Mark was diagnosed with metastatic prostate cancer in early 2013.

But our conversation had begun years before that, not long after my manager had hired him. He was passing by my office when he heard me laughing while delightedly telling my officemate that the American Academy of Religion was devoting an entire session at their upcoming conference to discuss whether or not Pastafarianism — the cultus of the Flying Spaghetti Monster — qualified as an actual religion. He backtracked a couple of steps, stood at the doorway listening till I wound down, and then said, “Wait… what? You obviously take your religion pretty seriously – you have a flyer for a religion lecture on your bulletin board – but you’re laughing about the Flying Spaghetti Monster?”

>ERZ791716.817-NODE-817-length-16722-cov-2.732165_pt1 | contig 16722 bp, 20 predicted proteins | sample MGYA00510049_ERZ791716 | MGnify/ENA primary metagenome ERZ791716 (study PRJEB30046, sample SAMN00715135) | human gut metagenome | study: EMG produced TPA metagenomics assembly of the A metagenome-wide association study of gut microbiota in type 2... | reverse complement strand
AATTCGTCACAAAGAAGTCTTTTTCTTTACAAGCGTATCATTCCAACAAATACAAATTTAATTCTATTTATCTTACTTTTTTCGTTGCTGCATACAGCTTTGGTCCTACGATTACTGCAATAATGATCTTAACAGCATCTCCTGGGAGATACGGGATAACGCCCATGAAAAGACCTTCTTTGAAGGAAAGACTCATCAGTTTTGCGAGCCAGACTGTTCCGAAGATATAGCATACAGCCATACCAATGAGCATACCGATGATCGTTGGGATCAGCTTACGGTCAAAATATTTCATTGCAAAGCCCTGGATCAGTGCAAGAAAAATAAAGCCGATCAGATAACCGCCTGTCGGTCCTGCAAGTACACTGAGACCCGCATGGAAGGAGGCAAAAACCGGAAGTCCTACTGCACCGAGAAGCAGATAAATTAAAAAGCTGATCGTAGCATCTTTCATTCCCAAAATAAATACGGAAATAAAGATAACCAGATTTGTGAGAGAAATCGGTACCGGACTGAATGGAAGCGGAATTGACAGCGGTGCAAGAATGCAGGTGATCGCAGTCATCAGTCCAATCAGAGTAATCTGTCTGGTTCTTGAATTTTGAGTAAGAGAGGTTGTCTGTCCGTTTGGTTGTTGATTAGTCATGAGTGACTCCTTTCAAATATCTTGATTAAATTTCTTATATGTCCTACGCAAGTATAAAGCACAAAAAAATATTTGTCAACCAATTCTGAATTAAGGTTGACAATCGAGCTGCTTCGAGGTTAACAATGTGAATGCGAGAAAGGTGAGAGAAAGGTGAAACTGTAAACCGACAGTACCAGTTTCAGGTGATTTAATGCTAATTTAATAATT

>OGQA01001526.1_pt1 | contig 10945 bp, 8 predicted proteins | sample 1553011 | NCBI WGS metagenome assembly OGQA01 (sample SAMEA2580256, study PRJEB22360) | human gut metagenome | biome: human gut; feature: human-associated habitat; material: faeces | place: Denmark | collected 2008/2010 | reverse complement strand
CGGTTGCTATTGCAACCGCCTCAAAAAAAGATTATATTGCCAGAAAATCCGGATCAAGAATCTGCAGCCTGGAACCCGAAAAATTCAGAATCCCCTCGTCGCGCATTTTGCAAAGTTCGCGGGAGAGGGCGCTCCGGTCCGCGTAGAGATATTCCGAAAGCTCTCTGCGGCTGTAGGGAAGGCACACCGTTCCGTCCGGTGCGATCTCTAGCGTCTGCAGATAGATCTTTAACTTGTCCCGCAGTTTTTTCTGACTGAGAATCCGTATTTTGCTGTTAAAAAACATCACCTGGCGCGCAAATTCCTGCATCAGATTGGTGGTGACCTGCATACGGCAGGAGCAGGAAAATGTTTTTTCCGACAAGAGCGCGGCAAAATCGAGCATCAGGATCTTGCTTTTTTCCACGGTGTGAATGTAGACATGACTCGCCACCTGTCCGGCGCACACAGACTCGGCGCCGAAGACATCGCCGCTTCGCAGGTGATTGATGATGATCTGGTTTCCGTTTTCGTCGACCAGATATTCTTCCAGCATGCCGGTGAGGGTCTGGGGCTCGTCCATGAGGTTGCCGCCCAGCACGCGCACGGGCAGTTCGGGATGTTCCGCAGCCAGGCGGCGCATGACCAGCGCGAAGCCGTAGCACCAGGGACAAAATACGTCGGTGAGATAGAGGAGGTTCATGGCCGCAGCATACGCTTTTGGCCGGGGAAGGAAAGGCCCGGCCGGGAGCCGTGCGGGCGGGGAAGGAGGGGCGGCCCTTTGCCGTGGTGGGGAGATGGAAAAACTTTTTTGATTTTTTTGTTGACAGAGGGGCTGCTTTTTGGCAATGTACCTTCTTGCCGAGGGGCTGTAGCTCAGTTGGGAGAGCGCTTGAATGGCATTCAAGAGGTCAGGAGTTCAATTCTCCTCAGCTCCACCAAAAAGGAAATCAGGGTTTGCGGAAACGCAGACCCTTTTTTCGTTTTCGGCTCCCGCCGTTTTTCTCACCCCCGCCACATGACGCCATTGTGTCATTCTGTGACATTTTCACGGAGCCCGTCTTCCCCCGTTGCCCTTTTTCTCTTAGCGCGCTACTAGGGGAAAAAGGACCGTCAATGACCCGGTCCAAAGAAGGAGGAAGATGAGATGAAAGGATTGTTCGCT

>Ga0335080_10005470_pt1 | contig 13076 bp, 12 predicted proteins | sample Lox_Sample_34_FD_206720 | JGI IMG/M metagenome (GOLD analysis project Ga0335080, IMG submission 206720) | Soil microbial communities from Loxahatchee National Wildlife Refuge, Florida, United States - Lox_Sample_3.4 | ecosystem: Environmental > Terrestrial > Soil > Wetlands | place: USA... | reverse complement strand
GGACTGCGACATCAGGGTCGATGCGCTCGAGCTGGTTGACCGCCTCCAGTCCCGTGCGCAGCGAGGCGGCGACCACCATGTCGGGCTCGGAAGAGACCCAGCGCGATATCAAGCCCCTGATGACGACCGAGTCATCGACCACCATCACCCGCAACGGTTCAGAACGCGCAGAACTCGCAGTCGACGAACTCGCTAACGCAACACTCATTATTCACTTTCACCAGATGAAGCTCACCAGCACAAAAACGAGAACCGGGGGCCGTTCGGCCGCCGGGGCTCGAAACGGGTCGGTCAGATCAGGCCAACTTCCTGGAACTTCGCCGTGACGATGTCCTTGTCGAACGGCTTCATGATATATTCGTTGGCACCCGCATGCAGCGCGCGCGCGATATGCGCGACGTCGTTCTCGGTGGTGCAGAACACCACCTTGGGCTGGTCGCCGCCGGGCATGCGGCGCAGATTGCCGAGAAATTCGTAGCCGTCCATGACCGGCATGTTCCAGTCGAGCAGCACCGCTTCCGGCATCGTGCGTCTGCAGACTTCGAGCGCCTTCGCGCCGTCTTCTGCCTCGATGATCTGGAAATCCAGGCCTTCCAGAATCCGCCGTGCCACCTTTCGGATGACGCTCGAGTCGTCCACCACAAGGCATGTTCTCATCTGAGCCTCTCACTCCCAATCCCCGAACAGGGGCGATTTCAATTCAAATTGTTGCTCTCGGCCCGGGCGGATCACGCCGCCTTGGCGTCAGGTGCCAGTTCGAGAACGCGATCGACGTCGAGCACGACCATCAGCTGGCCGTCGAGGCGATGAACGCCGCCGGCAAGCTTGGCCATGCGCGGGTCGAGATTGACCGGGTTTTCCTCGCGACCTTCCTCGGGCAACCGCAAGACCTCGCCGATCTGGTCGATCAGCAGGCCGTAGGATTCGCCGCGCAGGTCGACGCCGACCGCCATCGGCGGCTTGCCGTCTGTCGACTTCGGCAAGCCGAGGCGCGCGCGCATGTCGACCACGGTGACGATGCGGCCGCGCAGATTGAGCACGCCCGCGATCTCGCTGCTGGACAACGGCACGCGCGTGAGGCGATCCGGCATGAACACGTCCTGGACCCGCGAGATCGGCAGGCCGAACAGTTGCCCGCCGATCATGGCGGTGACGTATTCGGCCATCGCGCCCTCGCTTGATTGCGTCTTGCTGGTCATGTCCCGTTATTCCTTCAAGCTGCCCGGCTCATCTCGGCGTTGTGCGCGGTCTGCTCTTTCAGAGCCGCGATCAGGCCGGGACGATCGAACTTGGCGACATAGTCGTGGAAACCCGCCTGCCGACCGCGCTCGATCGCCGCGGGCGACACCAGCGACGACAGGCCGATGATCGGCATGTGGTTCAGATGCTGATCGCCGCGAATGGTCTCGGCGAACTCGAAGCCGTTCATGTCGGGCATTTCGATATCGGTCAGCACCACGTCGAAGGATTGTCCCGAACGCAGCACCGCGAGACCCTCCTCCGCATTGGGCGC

In retrospect I can hear him thinking, “Don’t you know the FSM was made up by a bunch of atheists who are mocking you? You’re supposed to be offended, not amused. What kind of a Christian *are* you?”

So I burbled on a bit about how fabulous I thought it was that religious studies people could use the FSM as a test particle to probe the definition of “religion.” He said, “That’s interesting, I’d like to hear more about that – maybe we can have lunch sometime and talk about it.” And so our conversation began.

I don’t think he’d ever met an irreverent religious person before. A few months later, after a set of office moves had placed us next to each other in a bullpen, I told him one of my favorite Catholic jokes. When I got to the punchline, he laughed so hard he almost fell off his chair, then looked at me with an expression of real shock on his face and said, “I think they’re supposed to burn you at the stake after that!” (At which point *I* laughed so hard I almost fell off my chair.)